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Norway Rats: Norway rats are most common along the sea coasts and canals. They thrive particularly in areas where garbage is not properly stored. Although Norway rats generally prefer to eat fresh meat, fish, and grain, they can survive quite well on an ounce per day of garbage or decayed food along with an ounce of water. Frequently they range 100–150 feet from harborage in search of food or water.
Norway rats are burrowers and often dig in rubbish and under buildings or concrete slabs. Burrowing can cause damage by undermining the foundations of buildings, eroding banks of levees, disfiguring landscape plantings, and blocking sewer lines.
They are reddish-brown and heavy-set with a blunt muzzle. The tail is about as long as the combined head and body. Adults weigh 3/4 to 1 pound. Their droppings are 3/4 inches long and capsule-shaped. Norway rats live about 1 year and reach sexual maturity in 3–5 months. They have 8–12 young per litter and up to 7 litters per year.
Roof Rats: Roof rats thrive in attics, roof spaces, palm trees, and ornamental shrubbery. They are climbers and prefer to nest off the ground. Roof rats are destructive to citrus groves since they live in citrus trees and gnaw on the fruit. They can be quite destructive in attics, gnawing on electrical wires and rafters.
Roof rats generally prefer vegetables, fruits, and grain; but they consume ½ to 1 ounce per day of food from various sources. Because they must have water to survive, roof rats also consume an ounce per day and will range 100–150 feet from harborage areas in search of water or food.
Color ranges from black to silvery gray to tan with a light belly. The tail is longer than the combined head and body. Adults weigh from ½ to pound. Their droppings are up to 1/2 inch long and spindle-shaped. Roof rats live about one year and reach sexual maturity in 3–5 months. They have 6–8 young per litter and up to 6 litters per year.
House Mice: House mice normally live outdoors in fields, occasionally migrating into structures. In houses, they live behind walls and in cabinets and furniture.
They prefer to feed on grains but usually nibble at a wide variety of foods. House mice require only 1/10 ounce of food and 1/20 ounce of water daily, surviving on food alone if it has high moisture. Frequently house mice range 10–30 feet from harborage areas.
House mice are brown to gray in color with the tail as long as the body. Adults weigh about 1/2 ounce. Their droppings are 1/8 inch long and rod-shaped. House mice live about one year and reach sexual maturity in 6 weeks. They have 5–6 young per litter and up to 8 litters per year.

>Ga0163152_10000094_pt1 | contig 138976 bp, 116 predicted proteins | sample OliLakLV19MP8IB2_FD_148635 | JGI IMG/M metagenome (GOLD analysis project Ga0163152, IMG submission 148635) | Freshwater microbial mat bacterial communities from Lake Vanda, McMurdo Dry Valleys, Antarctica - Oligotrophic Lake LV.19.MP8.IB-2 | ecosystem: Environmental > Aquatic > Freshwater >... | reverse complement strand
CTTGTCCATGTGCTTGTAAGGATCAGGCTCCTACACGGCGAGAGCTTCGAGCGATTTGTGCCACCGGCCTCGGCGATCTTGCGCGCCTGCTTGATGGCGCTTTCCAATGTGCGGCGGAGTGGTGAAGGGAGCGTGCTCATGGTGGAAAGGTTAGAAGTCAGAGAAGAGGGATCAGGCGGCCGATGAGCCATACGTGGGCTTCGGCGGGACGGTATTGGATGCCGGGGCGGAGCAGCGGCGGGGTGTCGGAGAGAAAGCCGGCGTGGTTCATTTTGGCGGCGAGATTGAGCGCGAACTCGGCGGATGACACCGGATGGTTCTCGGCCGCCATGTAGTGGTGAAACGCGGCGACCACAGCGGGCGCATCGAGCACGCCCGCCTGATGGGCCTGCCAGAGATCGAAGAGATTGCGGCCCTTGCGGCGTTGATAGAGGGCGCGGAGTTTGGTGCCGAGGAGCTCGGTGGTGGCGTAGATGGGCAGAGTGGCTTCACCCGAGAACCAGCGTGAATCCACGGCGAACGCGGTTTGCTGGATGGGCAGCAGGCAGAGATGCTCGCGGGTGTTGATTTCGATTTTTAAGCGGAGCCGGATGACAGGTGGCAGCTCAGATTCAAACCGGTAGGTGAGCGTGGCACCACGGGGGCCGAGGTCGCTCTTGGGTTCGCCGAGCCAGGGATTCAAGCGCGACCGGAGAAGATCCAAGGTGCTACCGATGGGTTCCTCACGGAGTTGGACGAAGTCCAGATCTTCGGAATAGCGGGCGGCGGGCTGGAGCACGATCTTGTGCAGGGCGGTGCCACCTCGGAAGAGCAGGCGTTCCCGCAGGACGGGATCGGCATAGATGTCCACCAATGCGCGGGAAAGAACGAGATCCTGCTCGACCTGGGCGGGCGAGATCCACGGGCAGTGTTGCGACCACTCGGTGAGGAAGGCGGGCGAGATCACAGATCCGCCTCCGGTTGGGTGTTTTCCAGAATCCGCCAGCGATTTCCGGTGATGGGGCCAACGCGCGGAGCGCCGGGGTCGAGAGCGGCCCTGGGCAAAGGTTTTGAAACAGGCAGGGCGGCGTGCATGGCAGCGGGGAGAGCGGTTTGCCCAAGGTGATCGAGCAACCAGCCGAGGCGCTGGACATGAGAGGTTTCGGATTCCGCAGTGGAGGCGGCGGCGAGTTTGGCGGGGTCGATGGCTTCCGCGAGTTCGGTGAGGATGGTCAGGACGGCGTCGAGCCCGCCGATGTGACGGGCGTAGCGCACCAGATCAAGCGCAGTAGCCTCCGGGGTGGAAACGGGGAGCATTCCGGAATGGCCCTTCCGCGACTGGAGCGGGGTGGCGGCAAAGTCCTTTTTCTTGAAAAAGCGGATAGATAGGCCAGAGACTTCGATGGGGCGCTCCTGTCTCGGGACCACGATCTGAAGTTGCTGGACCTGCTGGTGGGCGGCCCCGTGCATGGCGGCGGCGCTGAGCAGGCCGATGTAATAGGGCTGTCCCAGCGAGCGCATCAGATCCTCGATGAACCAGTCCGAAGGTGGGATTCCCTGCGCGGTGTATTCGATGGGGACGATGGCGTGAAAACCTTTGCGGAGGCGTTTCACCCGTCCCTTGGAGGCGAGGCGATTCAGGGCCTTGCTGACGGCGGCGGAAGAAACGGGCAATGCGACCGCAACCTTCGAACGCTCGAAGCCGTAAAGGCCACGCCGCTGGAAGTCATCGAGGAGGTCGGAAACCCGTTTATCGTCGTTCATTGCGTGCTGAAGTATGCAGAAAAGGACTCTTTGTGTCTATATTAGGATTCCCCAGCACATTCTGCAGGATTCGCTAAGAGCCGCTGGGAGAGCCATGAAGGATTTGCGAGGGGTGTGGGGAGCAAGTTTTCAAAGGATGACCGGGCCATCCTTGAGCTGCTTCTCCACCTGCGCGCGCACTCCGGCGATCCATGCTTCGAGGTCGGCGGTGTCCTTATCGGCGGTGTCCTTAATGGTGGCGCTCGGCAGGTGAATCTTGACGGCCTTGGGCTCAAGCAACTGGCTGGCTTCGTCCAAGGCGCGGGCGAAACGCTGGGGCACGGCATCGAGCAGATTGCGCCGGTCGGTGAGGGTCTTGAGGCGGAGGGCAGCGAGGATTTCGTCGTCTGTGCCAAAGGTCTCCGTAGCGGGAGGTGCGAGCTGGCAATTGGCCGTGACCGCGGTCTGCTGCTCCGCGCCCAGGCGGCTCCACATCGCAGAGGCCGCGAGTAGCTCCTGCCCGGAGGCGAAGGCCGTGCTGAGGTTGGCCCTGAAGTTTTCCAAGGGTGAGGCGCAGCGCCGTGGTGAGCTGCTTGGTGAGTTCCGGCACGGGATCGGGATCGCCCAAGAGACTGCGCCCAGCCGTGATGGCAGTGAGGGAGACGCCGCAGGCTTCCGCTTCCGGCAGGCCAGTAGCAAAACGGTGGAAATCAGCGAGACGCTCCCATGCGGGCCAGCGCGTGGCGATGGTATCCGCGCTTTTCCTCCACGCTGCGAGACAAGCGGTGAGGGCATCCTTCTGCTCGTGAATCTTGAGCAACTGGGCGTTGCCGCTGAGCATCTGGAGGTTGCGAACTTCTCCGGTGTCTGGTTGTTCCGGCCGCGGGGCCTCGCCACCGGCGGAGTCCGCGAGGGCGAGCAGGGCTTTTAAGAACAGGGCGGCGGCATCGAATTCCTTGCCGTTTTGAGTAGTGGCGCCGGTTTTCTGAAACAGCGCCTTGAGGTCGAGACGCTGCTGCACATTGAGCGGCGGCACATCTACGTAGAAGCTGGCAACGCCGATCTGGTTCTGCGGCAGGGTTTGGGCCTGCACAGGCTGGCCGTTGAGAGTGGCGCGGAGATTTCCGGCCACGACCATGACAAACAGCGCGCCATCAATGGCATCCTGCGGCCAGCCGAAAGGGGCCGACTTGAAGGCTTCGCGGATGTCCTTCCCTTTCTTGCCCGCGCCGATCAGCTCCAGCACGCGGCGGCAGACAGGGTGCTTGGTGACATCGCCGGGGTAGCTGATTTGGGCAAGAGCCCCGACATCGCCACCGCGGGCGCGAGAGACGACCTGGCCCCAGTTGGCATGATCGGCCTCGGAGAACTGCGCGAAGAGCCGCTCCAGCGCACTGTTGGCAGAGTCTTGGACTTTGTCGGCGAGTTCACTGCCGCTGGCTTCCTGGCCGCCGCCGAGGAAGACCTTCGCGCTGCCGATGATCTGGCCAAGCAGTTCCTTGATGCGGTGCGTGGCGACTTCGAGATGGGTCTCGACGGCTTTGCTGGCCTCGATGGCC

How Pest Management works: A professional Pest Control Technician has the equipment and training to do a thorough job and has access to products not available over the counter. Below, is a typical approach to Integrated Pest Management (IPM). 
IPM Approach for Rodents:
  • Rodent proofing: Rodent proofing is changing the structure of buildings in order to prevent entry of rats and mice. In considering rodent proofing, you must know that:
  • Rats can squeeze through cracks ½ inch wide; mice, ¼ inch wide. Any place a pencil can be poked, a mouse can go.
  • Rats can climb the inside of vertical pipes 1½–4 inches in diameter.
  • Rats can climb the outside of vertical pipes up to 3 inches in diameter and any size if within 3 inches of a wall.
  • Rats can jump vertically 36 inches, horizontally 48 inches, and reach horizontally or vertically 15 inches.
  • Rats can jump 8 feet from a tree to a house if the branch is 15 feet above the roof.
Sanitation: Good housekeeping or sanitation is a necessary factor in rodent control. Eliminating food, water, and harborage for rats and mice can reduce rodent populations rapidly. 
To implement sanitation practices:
  • Clean up garbage and rubbish.
  • Properly store garbage (Metal garbage cans should have tight fitting lids).
  • Properly store food (store raw or prepared foods and refuse indoors in covered, rat-proof containers or in rat-proof rooms).
  • Store pet food and bird seed in rat proof containers.
  • Remove harborage (remove piles of rubbish, trash, junk, boxes, and protected enclosures).
  • Dry up sources of water.
  • Pick fruits and vegetables when ripe so rodents will not feed on them.
Trapping: Trapping is an underrated method of controlling rodents. One reason trapping is often overlooked is that snap traps have been around for a long time and are cheap. Traps can be used to eliminate rats where poison baits would be dangerous, to avoid dead rat odors, and to eradicate bait-shy rats.
Glue boards: Special glue can be placed in pie tins or paper plates. The glue does not harden but will hold a rat in place. Other rats become curious and also get caught. Placing a small piece of bait in the center of a glue board can increase effectiveness. Dusty and wet conditions will impair the trap's effectiveness. Glue boards are better suited for mice and safe for children and pets.
Poison Baits: Traps are effective usually when dealing with small numbers of rats or mice. When rats are plentiful or where unsanitary conditions exist with harborage, poisoned baits are an effective tool to use with trapping.
How can you help: Improving sanitation by eliminating food and water sources and clutter can have a significant impact on reducing the chances of infestation population size. Finally, exclusion practices such as rodent proofing will reduce harborage spaces and also negatively impact population size.
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